Ukiah Valley Trails Group

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Preferred Language: English | Español

Local Trail Descriptions and Trailhead Access Directions

Click for printable PDF trail maps:

Choose a trail below for directions to trail access locations.

Ukiah Valley Trails:

Lake Mendocino Trails:

If you have any questions or need more specific directions, we'd be glad to help. Give us a call at
(707) 972-0926
or drop an email to info@mendotrails.org


Ukiah Valley Trails

Valley View

A steep 4 mile trail that starts at upper Mill Creek pond. It winds through chaparral and oak forest. It comes
out at the dirt road that climbs up North Cow Mountain. Mayacamas Trail starts near the upper end of Valley View. There is a nice waterfall that runs most of the year about ½ mile down Mayacamas. Maps are available at the BLM office on North State St.

Take Talmage Rd east to the intersection with Old River Rd at The City of Ten Thousand Buddhas. Turn right. Turn left at Mill Creek Rd. There will be a sign directing you to Cow Mountain. Proceed up Mill Creek Rd as it starts uphill. Pass the lower dam and pond and then the upper dam and dry pond. Park at the far end of the upper pond. The trailhead for Valley View is right across the street. There is a sign at the beginning of the trail.


Scorpion Trail or Ridge Trail

County park trail less than 3 miles long. Narrow, mostly shady trail. Great views of the valley from the ridge. Tends to have a lot of poison oak. Follow directions for Valley View. Walk up the road a little farther to Mill Creek Park. Go through the park and head south along the creek. Look for a few steps heading up the hill or proceed south along the upper pond. This trail will loop around but is not well marked up on the ridge.


Low Gap Trail

Here's how to get to the new Low Gap Trail: starting at the parking lot across from the high school, take the paved road down hill and cross the big wide bridge. On the other side of the bridge you will follow the paved road that heads up hill. You'll pass a ball field on your left and then see a road that goes to the left. Take the road to the left

In about 150 yards the paved road ends and connects with a dirt road. Take the dirt road to the right and head up hill. You will see a large, very well manicured yard on your left as you head up the hill. Continue past the disc golf tee and head up the hill as it slants to the left. In about 25 yards you will see a small trail that takes off to the left, that is marked with a "No Bikes" sign. Take this trail and immediately cross a little bridge and follow the trail as it proceeds up hill.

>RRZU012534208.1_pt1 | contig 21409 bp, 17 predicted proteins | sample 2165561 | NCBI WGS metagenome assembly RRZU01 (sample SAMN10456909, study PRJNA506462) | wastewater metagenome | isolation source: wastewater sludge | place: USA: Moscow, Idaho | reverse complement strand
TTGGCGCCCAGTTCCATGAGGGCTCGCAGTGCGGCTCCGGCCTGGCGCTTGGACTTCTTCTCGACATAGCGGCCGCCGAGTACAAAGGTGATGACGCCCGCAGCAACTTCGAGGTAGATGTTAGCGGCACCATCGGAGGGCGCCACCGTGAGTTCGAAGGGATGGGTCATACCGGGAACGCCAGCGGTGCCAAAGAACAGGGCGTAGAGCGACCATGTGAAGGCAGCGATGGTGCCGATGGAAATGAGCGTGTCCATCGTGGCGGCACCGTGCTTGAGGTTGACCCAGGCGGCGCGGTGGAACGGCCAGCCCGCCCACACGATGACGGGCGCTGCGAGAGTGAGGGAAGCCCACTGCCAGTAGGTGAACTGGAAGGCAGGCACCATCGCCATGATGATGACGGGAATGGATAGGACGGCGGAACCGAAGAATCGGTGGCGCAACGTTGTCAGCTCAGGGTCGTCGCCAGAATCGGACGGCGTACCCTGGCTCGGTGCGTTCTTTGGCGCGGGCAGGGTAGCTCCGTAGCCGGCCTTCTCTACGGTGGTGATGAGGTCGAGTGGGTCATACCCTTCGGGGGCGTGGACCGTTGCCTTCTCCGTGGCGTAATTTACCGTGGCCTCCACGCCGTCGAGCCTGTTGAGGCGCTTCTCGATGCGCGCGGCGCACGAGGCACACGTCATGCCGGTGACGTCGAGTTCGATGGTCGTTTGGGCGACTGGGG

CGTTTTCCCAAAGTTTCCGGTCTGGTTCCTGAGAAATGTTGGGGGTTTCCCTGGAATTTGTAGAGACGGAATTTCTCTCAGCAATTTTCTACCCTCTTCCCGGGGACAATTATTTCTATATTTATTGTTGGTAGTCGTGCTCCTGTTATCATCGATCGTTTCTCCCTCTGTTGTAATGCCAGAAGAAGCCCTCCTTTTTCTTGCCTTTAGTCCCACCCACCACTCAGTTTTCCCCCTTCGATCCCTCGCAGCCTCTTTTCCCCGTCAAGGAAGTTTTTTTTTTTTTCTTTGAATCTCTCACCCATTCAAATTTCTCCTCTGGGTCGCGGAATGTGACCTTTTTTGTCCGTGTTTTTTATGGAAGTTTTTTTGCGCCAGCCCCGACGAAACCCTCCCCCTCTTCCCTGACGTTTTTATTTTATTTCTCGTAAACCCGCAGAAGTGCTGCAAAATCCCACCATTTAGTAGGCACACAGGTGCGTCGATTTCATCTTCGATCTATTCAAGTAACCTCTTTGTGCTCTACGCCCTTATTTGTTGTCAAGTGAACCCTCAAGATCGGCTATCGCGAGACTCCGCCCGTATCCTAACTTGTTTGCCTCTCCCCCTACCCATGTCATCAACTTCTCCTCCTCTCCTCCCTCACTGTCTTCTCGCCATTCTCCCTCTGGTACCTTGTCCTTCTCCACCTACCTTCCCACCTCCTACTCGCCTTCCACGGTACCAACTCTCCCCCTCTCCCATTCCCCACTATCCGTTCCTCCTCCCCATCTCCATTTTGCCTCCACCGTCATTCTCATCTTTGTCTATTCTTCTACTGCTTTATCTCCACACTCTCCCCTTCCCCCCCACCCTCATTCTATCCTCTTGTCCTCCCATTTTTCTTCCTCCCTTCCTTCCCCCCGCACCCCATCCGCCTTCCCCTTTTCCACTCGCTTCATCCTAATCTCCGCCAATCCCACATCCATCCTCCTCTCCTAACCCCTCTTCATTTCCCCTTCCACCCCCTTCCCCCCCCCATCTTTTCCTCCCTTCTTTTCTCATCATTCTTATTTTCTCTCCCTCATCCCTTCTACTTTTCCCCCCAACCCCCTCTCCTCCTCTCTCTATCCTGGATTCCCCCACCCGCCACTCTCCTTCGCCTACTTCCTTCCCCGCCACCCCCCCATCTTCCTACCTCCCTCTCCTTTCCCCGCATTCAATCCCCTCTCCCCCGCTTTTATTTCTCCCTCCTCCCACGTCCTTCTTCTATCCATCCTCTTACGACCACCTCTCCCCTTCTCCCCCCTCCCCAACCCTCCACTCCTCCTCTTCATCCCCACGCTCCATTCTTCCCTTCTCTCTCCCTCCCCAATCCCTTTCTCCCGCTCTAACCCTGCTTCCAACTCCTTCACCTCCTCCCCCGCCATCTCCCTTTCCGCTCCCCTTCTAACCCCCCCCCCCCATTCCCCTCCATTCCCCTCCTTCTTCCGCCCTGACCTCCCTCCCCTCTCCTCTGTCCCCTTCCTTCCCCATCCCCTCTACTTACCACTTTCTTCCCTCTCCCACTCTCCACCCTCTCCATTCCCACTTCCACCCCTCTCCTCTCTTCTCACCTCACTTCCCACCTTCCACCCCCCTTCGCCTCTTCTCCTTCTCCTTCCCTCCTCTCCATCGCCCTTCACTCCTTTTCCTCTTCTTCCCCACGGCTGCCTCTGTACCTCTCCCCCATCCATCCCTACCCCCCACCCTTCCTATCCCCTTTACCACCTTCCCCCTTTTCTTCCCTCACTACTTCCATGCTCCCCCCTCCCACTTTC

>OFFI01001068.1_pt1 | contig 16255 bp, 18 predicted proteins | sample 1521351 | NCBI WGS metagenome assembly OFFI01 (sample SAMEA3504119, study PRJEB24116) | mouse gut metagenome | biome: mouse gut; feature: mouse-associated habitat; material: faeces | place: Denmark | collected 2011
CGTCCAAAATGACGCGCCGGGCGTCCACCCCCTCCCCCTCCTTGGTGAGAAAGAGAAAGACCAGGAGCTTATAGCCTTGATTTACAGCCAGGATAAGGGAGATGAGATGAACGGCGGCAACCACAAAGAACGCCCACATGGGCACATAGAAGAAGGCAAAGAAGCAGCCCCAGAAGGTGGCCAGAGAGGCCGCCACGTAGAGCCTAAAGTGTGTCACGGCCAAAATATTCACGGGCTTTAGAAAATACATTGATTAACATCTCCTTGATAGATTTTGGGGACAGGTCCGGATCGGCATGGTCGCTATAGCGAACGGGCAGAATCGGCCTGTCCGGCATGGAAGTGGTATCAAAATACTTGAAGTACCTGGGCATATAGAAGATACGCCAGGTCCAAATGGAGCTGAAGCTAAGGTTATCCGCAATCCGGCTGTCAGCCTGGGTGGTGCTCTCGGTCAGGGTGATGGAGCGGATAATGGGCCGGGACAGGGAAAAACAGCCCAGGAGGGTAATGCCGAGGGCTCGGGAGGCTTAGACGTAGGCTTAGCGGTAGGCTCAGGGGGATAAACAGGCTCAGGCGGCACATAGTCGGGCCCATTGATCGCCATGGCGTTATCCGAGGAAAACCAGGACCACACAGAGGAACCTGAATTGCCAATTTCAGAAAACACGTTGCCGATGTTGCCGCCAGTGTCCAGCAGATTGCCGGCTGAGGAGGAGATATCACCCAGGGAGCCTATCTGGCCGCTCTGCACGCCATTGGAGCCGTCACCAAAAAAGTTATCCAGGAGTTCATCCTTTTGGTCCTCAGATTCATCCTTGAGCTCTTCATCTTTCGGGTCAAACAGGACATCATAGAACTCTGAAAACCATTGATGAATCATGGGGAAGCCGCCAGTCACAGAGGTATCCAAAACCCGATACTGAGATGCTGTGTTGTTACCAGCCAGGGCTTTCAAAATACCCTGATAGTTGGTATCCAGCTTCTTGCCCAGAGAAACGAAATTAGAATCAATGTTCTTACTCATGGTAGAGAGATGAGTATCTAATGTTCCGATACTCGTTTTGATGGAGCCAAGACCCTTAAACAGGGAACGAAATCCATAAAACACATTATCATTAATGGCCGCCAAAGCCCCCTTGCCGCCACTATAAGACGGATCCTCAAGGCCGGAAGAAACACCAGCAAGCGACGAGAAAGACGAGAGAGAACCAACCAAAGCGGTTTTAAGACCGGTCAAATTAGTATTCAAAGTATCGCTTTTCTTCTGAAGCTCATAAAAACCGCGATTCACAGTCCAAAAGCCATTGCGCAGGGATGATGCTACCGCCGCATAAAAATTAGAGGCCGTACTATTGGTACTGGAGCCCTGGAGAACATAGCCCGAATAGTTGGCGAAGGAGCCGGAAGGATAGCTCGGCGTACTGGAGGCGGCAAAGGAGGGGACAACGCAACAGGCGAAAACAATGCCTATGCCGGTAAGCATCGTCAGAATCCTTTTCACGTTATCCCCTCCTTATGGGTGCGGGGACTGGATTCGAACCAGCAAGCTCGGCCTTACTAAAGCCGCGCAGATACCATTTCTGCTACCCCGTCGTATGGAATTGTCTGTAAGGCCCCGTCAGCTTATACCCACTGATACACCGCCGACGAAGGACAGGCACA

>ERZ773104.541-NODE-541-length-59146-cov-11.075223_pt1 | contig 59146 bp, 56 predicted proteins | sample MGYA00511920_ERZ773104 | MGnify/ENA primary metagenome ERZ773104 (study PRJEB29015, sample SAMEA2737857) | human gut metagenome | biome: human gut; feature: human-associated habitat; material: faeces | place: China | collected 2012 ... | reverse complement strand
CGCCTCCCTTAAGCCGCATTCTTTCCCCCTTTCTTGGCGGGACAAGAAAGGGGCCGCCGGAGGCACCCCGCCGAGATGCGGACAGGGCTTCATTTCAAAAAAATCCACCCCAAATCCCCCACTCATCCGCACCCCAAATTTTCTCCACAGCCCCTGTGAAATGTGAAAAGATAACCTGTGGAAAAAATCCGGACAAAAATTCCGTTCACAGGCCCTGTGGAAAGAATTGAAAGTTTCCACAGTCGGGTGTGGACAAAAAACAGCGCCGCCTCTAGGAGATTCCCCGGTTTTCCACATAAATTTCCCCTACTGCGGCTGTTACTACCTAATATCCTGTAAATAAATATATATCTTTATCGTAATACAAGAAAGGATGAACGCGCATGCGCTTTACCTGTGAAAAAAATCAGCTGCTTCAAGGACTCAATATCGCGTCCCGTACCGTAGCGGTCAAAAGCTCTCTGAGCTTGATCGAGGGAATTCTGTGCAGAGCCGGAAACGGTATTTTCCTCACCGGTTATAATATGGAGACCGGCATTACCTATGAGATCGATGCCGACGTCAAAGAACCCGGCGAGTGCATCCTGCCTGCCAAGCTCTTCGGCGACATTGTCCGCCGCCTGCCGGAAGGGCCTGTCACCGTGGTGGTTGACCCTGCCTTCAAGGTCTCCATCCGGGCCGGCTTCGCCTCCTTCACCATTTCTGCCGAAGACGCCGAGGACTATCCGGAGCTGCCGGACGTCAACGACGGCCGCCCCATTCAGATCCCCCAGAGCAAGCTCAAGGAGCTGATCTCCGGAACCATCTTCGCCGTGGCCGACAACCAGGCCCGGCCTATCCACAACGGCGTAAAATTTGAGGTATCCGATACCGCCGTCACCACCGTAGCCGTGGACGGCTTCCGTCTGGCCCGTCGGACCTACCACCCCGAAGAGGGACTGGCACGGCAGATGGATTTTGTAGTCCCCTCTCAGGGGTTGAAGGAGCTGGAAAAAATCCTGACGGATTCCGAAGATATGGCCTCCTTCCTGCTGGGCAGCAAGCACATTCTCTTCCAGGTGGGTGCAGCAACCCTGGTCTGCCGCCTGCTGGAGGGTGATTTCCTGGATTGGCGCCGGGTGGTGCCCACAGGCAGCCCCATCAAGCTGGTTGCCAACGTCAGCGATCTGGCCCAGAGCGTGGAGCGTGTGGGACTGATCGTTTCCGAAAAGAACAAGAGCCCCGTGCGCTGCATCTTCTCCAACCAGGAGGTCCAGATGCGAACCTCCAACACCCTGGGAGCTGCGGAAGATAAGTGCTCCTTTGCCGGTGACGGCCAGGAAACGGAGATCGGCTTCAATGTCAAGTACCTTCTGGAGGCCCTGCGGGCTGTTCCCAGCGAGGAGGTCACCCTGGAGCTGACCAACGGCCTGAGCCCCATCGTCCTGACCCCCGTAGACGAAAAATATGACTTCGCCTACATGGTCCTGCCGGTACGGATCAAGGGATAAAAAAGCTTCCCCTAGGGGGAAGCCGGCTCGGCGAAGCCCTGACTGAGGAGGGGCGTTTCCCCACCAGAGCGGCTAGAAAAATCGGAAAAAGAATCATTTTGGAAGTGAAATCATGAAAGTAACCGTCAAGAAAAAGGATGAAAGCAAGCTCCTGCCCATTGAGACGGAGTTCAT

You will pass a vernal pool on the right of the trail. Observe the vernal pool, but stay out of it as it is a very fragile and special environment. You will reach an intersection. The trail that proceeds to the right is "Canyon Trail" and makes about a two mile loop back to the paved road you came in on. The trail to the left is the new trail! Congratulations, you made it. The trail goes out, loops, and then returns to your present location. Walking the new trail is about a two mile loop. Combine it with "Canyon Trail" for a 4+ mile walk. Have fun, and support our future trail building efforts with your donations and volunteer hours and by encouraging your friends to do the same.

Lake Mendocino Area Trails:

Shakota

3 mile trail that is mostly shady and follows the western shore of the lake. Everyone’s favorite trail although it has suffered from erosion of the lake shore and has become steeper with many reroutes.

You can get to the Northern end of this trail by parking next to the Pomo Cultural Center at the Northwest corner of the lake. There is a picnic table at the south end of the parking lot next to the trail head. The trail is signed. The Pomo Cultural Center is at the Pomo day use area just off Marina Dr. There are two Lake Mendocino exits off of Hwy 20. The eastern exit is the road that leads to Bushay campground. The more western exit of the two takes you to Marina Dr and goes through the Kyen campground on the North end of the lake.